by Vicki Noblitt
This month, Orange Leaders takes a look at Sue Miller’s book, Making Your Children’s Ministry the Best Hour of Every Kid’s Week. You can hear more from Sue Miller, live, at the upcoming volunteer training Live to Serve events in Grand Rapids, Mich., March 8; Memphis, Tennessee, March 29; as well as The Orange Conference, April 30–May 2 in Atlanta, Ga.
As the 2014 Winter Olympics come to a close I am, ironically, thinking about the word “mediocre.”
Let me explain. Currently, my husband and I are both in jobs that require long hours and transform us, by the end of the day, into lifeless heaps of business-attired humanity. Often, the only things we want to do on weekday evenings are half-heartedly ingest dinner and then collapse on the nearest piece of upholstered furniture. Then we wash/rinse/repeat the routine the next day.
That said, it’s probably no surprise our fitness level is lacking these days. My husband is not striving for bulging biceps and I have long given up the thought of washboard abs. I just want abs—evidence of an ab, in fact, would suffice. We’ve gone so far as to coin a phrase for our current commitment to fitness: maintaining mediocrity.
Going back to the Olympics, I’ve been particularly intrigued with the stories of skeleton racer Noelle Pikus-Pace and slopestyle skier Nick Goepper. Pikus-Pace is a dedicated wife and mother who daily juggles family and training. Goepper is from the Midwest, not exactly an area of the country historically known for churning out great skiers. Both of these individuals have had obstacles in their paths to the Olympics and yet leave the Winter Games with silver and bronze medals, respectively.
I’m pretty confident neither one has a mediocre level of fitness.
THRIVING IN MINISTRY
Chapter 8: Fit for the Adventure
Slopestyle skiing is hard. You must twist, turn, flip and spin, and then land, upright, on narrow skis. This is so you can do it again a few seconds later. Skeleton racing is also difficult. Your race begins with a sprint to build speed followed by a graceful and ultra-quick drop to your sled, all before watching ice zip right under your nose at 75 mph while you stay in the middle of the chute to avoid any unnecessary friction that may shave precious, hundredths-of-a-second time from your ride.
Fully aware of my current fitness mediocrity, it would not be wise for me to jump headfirst into either of these activities.
Just like slopestyle skiing and skeleton racing, ministry is hard. Let me wash/rinse/repeat that, just in case you missed it: MINISTRY IS HARD. This means ministry leaders and volunteers must be fit for duty. A “maintain mediocrity” attitude is likely to lead to trouble sooner rather than later.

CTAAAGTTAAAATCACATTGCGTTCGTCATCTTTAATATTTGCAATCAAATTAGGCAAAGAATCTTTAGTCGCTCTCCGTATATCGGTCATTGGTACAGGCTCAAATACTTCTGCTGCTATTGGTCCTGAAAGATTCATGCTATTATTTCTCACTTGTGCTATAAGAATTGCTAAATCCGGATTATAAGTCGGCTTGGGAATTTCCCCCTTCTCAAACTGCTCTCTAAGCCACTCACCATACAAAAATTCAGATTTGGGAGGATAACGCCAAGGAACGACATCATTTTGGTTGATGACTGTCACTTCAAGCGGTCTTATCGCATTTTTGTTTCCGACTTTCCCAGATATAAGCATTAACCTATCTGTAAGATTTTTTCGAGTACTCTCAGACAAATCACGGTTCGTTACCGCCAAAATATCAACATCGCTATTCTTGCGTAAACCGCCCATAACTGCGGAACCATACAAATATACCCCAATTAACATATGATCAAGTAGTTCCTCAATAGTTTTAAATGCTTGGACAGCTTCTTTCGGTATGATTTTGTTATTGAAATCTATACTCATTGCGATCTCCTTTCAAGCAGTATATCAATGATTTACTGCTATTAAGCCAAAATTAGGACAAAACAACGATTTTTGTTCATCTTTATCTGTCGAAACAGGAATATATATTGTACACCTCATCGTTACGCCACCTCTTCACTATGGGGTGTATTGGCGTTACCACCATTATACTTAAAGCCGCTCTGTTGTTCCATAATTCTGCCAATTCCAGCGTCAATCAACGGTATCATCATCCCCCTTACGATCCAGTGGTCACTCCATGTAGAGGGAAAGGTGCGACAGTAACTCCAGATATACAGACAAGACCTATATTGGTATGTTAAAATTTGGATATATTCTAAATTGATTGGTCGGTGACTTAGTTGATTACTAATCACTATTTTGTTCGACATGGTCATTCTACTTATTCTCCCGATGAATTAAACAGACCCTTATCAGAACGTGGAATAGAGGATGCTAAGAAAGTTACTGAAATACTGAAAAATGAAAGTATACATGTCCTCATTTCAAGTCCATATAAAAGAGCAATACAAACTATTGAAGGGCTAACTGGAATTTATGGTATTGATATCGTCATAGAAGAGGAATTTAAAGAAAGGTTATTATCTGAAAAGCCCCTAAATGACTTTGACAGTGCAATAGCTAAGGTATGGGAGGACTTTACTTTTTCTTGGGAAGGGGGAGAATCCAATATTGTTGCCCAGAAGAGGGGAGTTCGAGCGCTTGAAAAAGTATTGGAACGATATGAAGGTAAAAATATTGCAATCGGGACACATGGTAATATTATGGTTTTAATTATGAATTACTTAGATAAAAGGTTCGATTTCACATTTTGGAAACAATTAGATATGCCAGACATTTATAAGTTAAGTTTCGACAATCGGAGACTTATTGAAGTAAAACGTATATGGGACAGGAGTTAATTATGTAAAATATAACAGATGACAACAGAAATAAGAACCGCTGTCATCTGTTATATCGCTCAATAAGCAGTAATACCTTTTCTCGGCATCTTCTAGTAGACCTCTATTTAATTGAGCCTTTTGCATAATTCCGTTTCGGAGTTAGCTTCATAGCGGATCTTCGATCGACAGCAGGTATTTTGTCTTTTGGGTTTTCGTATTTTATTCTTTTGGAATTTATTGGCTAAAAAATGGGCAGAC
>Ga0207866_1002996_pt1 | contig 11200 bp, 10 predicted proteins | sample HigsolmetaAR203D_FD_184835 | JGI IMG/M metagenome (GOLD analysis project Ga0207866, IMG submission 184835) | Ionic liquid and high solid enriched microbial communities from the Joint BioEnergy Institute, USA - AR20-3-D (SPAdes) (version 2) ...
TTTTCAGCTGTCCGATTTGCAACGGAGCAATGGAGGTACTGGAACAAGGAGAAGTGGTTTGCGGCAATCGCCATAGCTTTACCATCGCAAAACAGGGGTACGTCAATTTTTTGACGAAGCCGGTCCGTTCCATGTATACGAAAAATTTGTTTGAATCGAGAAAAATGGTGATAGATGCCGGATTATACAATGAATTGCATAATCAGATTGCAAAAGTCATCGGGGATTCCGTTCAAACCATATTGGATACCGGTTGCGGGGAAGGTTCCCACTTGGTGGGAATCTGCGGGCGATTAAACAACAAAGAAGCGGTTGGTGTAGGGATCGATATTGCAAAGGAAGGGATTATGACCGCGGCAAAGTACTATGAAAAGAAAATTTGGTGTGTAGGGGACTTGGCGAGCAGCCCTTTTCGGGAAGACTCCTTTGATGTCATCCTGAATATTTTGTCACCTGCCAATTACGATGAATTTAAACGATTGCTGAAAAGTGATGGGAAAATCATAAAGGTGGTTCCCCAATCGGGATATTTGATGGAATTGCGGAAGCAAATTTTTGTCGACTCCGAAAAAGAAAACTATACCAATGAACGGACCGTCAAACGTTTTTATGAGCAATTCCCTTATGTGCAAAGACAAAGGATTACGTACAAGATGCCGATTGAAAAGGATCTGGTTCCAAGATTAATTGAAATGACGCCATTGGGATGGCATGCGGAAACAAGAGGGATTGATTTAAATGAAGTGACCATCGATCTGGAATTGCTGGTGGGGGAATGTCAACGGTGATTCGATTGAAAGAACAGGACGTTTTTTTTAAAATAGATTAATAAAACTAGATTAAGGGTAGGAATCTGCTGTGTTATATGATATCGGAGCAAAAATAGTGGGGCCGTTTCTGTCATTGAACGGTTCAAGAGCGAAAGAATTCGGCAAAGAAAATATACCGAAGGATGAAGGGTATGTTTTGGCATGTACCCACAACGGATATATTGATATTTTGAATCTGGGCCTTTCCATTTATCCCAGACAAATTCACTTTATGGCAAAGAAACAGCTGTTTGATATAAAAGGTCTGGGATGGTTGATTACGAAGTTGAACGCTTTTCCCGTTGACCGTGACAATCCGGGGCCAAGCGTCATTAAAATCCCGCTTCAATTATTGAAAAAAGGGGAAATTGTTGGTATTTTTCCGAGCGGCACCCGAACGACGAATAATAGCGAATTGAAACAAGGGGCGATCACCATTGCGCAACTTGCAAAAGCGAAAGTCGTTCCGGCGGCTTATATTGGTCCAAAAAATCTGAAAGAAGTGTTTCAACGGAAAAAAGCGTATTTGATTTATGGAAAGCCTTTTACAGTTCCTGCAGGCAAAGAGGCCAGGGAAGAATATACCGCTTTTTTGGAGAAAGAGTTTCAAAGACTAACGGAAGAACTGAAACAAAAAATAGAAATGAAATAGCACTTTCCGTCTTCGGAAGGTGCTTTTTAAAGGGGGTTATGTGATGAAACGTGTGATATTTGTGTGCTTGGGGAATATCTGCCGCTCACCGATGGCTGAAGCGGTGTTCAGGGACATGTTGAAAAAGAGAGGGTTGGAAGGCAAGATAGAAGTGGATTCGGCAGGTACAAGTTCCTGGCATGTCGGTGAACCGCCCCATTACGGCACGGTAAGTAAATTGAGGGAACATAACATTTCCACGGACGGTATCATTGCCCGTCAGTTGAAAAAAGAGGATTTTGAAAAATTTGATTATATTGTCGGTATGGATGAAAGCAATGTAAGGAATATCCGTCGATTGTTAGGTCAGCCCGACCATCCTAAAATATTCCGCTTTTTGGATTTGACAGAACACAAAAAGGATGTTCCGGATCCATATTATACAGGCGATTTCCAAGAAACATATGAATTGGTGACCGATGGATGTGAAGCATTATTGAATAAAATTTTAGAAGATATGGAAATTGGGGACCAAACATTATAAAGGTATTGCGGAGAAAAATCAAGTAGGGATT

Sue Miller, author of Making Your Children’s Ministry the Best Hour of Every Kid’s Week, doesn’t exactly mince words on this topic. She states it this way: “It is very possible to build or work in an incredible children’s ministry and lose your heart and soul for God along the way.”
What a tragedy if you were to become a children’s ministry statistic of defeat—and what a victory for the prowling Lion-Enemy (1 Peter 5:8)!
How can you avoid losing your heart and soul? How do you stay upright on the slopes and unwavering through the chutes? You must first make sure you’re “fit for the adventure.” Miller maintains you will thrive in ministry when you practice self-leadership. Why? Because the best thing you bring to your children’s program is “a heart that is full and surrendered to God.”
How does one practice self-leadership? Miller encourages ministry leaders and volunteers to:
- Maintain perspective, choosing to worship only God
- Set the pace, slowing down to focus on God
- Choose a workload that honors God
So, where are you and the rest of your ministry team? Are you fit for the task at hand?
Think of a time that you suffered severe burnout as a volunteer. How did the burnout affect your thoughts, actions and attitude? What were the warning signs?
On a scale of 1 to 5, how “full and surrendered to God” is your heart? Which of the following do you most need to work on: perspective, pace or load?
Though born in the Midwest, Vicki Noblitt resides in Atlanta, considers herself Southern, and firmly believes iced tea should be sweet. She is paid to be a Human Resources Manager, but her favorite roles are voluntary: wife, mom, grandmother, and Children’s Ministry Coach.